World Coins

Medal marks Adm. Nelson’s Battle of the Nile victory

When Rear Adm. Horatio Nelson defeated Napoleon Bonaparte at the Battle of the Nile in early August of 1798, it reversed the balance of naval power in favor of the British, ending French hopes of taking British colonial Africa. It was a stunning defeat for the nearly invincible Bonaparte, and his defeat helped persuade other powers to join the fight against the French.

According to dealer Allan Davisson, “The battle really sent the message that, maybe Napoleon can be beaten after all.” 

Davisson’s numismatic firm, Davisson’s Ltd., is offering a circa 1798 or later white metal medal marking the Battle of Nile victory, in its mail bid and live Internet auction that closes Jan. 21.

The medal is classified as a Conder token (a name taken from an early cataloger of similar pieces) more modernly cataloged by R. Dalton and S.H. Hamer in The Provincial Token-Coinage of the 18th Century Illustrated

A subset of Conder tokens circulated as money substitutes when the Royal Mint wasn’t striking low-denomination coinage, while others were made just for collectors or on commission by well-heeled nobles. 

The piece in Davisson’s auction was issued in Southampton, in Hampshire, and is cataloged as token 8a for the region. Nelson appears on the obverse, while legends commemorating the battle are on the reverse of the 34-millimeter diameter piece.

According to Davisson, this is the first white metal version he has seen in his 40+ years in business. Three examples are known in copper, but apparently only this one is known in white metal. In addition to the unique metal, what’s missing from the edge makes this example notable.

The copper pieces all bear an edge inscription reading GOOD FOR ONE PENNY, absent from this piece. Edge devices on Conder tokens were generally formed in an operation separate from the forming of the obverse and reverse designs.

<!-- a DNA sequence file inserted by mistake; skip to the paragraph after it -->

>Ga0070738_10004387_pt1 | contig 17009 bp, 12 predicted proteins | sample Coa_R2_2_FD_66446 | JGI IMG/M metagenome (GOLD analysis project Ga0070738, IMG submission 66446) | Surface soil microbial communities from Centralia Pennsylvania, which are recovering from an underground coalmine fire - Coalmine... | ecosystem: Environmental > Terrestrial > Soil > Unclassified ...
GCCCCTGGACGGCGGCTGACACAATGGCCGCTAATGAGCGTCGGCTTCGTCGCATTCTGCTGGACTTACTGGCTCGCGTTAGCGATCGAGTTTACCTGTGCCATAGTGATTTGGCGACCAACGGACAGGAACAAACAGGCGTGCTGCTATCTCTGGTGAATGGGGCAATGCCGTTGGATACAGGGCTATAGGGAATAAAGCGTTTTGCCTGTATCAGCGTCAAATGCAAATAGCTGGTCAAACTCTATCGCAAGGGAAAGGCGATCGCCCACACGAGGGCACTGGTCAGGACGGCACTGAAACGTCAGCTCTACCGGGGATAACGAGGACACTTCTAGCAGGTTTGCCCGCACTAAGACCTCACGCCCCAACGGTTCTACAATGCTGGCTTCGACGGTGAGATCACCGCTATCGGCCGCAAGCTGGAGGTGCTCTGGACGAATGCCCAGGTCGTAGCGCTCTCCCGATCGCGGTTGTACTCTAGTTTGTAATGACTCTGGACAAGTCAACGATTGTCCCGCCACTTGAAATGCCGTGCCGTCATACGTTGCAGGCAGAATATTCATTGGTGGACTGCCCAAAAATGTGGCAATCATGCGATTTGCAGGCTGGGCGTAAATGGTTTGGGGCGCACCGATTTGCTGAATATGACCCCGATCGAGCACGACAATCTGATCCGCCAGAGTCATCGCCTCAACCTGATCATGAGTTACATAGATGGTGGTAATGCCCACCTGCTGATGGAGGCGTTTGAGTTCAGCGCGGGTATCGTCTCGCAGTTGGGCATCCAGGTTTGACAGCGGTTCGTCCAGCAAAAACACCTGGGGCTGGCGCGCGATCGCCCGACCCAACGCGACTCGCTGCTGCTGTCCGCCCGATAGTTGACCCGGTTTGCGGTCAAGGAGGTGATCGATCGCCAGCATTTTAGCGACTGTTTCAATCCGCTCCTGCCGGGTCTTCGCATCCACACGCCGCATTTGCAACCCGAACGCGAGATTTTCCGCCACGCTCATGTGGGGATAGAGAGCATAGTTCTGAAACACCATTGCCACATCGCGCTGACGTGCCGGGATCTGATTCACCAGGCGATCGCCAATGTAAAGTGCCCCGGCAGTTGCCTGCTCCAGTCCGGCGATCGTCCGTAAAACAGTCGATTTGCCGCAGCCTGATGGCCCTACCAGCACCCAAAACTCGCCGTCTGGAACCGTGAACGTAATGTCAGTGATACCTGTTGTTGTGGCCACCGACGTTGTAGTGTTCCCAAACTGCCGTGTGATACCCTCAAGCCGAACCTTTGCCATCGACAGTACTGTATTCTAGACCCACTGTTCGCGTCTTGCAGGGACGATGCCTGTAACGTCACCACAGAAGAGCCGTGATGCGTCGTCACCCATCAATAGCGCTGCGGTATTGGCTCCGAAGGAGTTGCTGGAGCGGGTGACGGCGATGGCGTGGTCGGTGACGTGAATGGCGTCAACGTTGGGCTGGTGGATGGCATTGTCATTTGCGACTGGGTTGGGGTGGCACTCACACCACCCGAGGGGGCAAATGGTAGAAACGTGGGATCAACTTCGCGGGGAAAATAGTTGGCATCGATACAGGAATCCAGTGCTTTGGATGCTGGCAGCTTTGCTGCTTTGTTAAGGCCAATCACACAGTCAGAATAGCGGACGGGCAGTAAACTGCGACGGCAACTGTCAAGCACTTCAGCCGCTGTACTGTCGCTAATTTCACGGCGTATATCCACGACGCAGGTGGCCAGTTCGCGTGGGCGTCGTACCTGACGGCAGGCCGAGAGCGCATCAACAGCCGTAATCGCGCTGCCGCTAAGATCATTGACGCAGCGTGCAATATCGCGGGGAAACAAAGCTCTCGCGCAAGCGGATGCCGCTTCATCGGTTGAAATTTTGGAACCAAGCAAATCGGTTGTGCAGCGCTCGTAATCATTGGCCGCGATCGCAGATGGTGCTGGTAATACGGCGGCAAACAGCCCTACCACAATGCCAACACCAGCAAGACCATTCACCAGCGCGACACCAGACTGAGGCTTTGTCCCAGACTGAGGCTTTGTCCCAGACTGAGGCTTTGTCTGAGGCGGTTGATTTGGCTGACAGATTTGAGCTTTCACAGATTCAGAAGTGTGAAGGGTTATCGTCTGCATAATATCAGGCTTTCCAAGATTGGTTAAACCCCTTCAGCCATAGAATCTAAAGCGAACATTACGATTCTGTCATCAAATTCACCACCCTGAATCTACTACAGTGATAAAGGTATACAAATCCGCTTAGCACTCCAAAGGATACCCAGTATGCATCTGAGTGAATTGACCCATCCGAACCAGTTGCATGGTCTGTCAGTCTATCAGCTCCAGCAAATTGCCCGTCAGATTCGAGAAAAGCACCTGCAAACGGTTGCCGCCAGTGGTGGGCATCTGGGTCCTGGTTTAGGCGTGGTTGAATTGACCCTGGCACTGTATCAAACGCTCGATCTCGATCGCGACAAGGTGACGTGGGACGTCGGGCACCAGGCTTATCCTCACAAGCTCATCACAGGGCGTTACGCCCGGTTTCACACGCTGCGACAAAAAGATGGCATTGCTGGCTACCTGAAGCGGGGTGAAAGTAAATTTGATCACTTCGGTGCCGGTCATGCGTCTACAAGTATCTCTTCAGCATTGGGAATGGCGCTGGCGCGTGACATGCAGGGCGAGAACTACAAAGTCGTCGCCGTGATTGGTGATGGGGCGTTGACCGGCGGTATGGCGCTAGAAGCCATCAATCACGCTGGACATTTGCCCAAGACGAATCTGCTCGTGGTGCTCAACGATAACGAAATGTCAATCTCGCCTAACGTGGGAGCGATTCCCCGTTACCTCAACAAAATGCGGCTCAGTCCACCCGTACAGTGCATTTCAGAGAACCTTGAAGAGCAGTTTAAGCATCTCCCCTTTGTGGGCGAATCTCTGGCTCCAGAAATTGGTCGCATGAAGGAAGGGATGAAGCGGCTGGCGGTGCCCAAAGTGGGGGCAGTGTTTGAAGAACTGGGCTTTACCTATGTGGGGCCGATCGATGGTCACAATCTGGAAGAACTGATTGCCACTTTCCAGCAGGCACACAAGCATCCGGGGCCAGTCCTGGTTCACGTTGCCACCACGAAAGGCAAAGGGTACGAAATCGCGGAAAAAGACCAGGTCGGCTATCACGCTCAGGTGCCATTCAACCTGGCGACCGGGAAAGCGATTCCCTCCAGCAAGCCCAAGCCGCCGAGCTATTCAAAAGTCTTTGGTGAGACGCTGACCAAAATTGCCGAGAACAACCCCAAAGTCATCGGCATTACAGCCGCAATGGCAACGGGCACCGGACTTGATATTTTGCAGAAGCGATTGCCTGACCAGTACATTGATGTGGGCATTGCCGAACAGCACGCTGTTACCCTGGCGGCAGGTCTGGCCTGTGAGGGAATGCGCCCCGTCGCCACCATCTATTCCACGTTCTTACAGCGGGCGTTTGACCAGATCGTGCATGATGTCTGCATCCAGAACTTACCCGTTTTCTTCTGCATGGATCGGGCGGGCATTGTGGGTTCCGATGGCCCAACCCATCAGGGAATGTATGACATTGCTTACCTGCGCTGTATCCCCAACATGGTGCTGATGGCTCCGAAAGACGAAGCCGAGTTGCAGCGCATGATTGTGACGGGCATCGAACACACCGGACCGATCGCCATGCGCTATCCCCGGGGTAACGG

The Nelson token looks like a lot of medals of the time. 

“It’s a fairly high relief piece so it’s not something they were going to be able to reproduce in some quantity,” he said. 

When prompted, Davisson said: “If I were speculating, I’d speculate that it was a trial. We don’t necessarily know that though.”

This example has been off the market for “at least” 50 years, and maybe more.

“It’s missing from some of the most important collections [of Conder tokens],” Davisson said.

Davisson estimates it will realize at least $1,500, though he acknowledges that it is hard to put an estimate on this apparently unique example. Davisson used as a guide the sale of a copper example from the Wayne Anderson Collection that Davisson sold in 2000 for $1,100.

However, there has been a resurgence in prices for Conder tokens, he said. 

“I’ve been flabbergasted at what’s happening with prices ... especially so for quality pieces, even if they are common,” Davisson said. 

“In some cases, I’ve seen very high quality common tokens bring the same price as rarities in very similar grades. I’m not sure what’s happening,” he said.

The example in Davisson’s sale is designated as “Extremely Fine+” with some slight marks, and slight rubbing.

His sales have no buyer’s fee. 

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